wherein α0n-1 is the last value of α0 calculated in the last cycle of execution of this program and I is the integral term. Following this, the program proceeds to the point 128.

At the point 124 in the program, the last value α0 is changed toward 100%. At the point 126, a flag is set to 1 when the last value α0 is changing. Following this, the program proceeds to the point 128.

At the point 128, the value Δα by which the air/fuel ratio correction factor α is to be shifted is calculated in such a manner as described later. At the point 130 in the program, a determination is made as to whether or not the engine operating conditions are fulfilled for the air/fuel ratio feedback control (F/B). If the answer to this question is "yes", then the program proceeds to the point 132. Otherwise, the program proceeds to the point 148. At the point 132, a determination is made as to whether or not the engine operating conditions are fulfilled for clamping the air/fuel ratio feedback control correction factor α. If the answer to this question is "yes", then the program proceed to the point 134. Otherwise, the program proceeds to the point 138.

At the point 134 in the program, a determination is made as to whether or not the value α0 is changing. This determination is made by reference to the flag (point 126). If the answer to this question is "yes", then the program proceeds to the point 136. Otherwise, the program proceeds to the point 148. At the point 136, the maximum value ΔαMAX for the value Δα by which the air/fuel ratio correction factor α is to be shifted is calculated as:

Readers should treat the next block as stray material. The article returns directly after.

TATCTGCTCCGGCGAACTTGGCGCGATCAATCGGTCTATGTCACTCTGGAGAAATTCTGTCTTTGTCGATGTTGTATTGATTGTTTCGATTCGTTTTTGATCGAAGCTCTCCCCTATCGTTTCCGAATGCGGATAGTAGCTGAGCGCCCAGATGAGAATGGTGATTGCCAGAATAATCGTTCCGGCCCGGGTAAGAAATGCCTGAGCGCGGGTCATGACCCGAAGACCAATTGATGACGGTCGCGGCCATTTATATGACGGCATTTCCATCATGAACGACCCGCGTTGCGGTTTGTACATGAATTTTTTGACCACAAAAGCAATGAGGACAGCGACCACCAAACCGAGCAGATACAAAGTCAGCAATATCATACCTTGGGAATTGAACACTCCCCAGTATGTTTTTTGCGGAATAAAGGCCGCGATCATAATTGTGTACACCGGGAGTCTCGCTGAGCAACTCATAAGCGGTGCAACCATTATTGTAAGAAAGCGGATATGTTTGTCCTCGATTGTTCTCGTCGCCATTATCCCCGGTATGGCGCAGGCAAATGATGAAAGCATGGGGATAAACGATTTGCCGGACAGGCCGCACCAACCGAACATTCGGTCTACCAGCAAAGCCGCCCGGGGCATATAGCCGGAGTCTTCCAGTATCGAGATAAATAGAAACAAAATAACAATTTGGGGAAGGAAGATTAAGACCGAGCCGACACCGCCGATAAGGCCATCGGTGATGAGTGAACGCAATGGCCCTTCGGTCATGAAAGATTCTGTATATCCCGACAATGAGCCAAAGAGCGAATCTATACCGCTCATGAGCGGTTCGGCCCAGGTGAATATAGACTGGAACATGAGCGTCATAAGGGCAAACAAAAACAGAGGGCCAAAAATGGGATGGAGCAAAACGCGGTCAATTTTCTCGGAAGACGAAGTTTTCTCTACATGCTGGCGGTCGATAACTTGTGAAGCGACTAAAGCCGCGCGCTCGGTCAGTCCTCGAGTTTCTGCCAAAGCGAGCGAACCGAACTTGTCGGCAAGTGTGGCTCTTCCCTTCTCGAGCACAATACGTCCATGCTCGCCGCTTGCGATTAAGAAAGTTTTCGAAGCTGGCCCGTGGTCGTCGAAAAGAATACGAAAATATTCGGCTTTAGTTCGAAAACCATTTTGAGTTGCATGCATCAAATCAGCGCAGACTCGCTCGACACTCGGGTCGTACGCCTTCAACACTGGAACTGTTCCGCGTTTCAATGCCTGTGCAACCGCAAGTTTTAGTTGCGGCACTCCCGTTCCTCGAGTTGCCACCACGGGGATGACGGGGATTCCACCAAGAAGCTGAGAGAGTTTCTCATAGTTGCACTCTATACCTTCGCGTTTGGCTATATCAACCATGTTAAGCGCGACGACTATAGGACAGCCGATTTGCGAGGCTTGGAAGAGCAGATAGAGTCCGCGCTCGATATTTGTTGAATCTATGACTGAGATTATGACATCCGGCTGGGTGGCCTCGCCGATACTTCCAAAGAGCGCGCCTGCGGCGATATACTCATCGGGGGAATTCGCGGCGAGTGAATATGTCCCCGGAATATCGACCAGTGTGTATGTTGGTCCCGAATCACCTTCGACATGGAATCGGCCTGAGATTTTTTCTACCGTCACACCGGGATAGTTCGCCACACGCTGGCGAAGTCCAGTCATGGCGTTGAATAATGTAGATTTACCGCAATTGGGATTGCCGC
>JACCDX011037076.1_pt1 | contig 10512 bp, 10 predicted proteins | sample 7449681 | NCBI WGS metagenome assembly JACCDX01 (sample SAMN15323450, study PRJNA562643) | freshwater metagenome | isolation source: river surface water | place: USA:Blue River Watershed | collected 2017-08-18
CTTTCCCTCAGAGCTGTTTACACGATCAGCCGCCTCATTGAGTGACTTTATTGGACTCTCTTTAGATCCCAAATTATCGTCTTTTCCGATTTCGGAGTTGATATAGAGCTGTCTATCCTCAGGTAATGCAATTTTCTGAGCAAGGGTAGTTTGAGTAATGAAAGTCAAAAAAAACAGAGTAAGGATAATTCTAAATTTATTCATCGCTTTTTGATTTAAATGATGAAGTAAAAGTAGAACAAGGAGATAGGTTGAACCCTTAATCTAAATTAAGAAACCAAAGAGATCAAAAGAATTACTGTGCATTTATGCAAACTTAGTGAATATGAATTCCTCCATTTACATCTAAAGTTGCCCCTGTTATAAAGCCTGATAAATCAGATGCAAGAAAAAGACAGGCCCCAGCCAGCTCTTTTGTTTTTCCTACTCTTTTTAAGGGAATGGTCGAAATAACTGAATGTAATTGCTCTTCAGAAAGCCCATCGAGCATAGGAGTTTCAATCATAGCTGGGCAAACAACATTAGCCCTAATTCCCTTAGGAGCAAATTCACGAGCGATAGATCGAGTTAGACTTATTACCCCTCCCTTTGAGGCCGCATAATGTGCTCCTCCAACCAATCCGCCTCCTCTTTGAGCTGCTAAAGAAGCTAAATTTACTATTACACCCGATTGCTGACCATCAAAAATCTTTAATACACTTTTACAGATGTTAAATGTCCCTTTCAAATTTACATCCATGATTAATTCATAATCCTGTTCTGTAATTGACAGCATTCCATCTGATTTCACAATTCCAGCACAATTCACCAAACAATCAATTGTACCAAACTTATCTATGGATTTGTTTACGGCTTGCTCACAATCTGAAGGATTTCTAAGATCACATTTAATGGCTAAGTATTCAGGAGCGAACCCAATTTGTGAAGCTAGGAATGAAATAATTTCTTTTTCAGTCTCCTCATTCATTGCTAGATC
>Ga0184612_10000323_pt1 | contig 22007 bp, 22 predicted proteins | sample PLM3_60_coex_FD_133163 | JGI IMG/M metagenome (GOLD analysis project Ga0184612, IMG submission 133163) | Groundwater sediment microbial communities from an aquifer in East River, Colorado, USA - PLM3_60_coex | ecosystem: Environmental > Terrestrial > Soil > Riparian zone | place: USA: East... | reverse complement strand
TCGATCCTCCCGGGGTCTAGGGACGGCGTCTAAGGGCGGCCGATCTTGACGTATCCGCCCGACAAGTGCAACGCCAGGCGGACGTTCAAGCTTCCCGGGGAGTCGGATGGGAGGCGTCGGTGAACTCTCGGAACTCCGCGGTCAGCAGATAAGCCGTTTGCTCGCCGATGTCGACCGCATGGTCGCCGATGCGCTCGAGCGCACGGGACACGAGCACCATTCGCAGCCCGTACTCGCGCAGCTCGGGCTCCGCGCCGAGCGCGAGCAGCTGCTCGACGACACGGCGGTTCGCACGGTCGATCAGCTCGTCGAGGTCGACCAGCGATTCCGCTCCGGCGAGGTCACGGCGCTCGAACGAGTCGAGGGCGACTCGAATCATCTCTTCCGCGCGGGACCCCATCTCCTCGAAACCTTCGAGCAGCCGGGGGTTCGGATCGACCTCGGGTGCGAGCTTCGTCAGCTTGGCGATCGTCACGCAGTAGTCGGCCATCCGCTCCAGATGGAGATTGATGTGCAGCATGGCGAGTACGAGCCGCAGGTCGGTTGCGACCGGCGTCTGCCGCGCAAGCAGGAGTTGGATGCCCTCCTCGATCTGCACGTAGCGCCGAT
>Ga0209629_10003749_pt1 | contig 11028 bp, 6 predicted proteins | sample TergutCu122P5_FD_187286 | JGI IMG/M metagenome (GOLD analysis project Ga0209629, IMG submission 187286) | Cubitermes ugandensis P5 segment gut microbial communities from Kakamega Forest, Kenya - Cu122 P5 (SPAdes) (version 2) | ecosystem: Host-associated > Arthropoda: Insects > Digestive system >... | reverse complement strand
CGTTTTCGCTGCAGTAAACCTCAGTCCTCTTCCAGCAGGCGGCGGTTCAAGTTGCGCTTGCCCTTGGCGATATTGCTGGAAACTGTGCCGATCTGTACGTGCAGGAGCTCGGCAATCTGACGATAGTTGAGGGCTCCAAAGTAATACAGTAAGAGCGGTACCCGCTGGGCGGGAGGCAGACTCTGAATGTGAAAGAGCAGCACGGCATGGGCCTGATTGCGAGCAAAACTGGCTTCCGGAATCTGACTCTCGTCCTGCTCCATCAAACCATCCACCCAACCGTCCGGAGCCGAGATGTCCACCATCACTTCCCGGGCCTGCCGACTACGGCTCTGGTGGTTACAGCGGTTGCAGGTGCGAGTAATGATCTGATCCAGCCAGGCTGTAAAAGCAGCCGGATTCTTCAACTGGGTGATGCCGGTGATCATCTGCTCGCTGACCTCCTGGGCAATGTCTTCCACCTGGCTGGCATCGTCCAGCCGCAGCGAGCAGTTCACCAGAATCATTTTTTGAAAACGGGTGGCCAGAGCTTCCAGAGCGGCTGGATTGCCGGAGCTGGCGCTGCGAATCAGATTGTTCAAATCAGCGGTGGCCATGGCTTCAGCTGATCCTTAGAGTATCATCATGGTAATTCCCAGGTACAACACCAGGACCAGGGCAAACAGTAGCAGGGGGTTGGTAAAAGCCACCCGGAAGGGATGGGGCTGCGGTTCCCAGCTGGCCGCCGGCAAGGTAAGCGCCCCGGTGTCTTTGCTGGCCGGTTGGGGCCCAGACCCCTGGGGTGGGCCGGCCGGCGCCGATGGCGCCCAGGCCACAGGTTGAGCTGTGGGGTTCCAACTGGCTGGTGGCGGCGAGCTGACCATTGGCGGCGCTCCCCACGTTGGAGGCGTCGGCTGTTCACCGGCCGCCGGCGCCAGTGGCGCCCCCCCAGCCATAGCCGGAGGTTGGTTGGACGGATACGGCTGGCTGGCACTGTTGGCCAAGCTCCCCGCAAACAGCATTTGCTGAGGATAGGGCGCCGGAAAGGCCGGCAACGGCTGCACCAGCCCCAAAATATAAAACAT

ΔαMAX=(100-α0)%

Following this, the program proceeds to the point 138.

At the point 138 in the program, both of the airflow meter 41 and the throttle sensor 44 are operating in order. If the answer to this question is "yes", then the program proceeds to the point 140. Otherwise, the program proceeds to the point 148. At the point 140, a determination is made as to whether or not |SPFRC×GALSFT|≧ALSON. If the answer to this question is "yes", then it means that the evapo α shift correction factor EALSFT (=-SPFRC×GALSFT) is equal to or greater than the reference value ALSON and the program proceeds to the point 142. Otherwise, the program proceeds to the point 150. At the point 142 in the program, the evapo α shift correction factor EALSFT is calculated as EALSFT=-SPFRC×GALSFT. At the point 144, the maximum value ΔαMAX of the evapo α shift correction factor EALSFT is limited to 100%. At the point 146, the accumulated purge concentration change value SPFRC is set at zero. Following this, the program proceeds to the point 152.

At the point 148 in the program, the accumulated purge concentration change value SPFRC is set at zero. At the point 150, the evapo α shift correction factor EALSFT is set at zero. Following this, the program proceeds to the point 152 where the new value α of the air/fuel ratio feedback control correction factor is calculated as α=α0+EALSFT where α0=α0n-1 ±I±P. At the point 154, the weighted average value EVALPH of the air/fuel ratio feedback control correction factor α is calculated. The weighted average value EVALPH is used in calculating the deviation θα of the air/fuel ratio feedback control correction factor α. The deviation θα of the air/fuel ratio feedback control correction factor α is calculated as θα=100%-EVALPH. Following this, the program proceeds to the end point 156.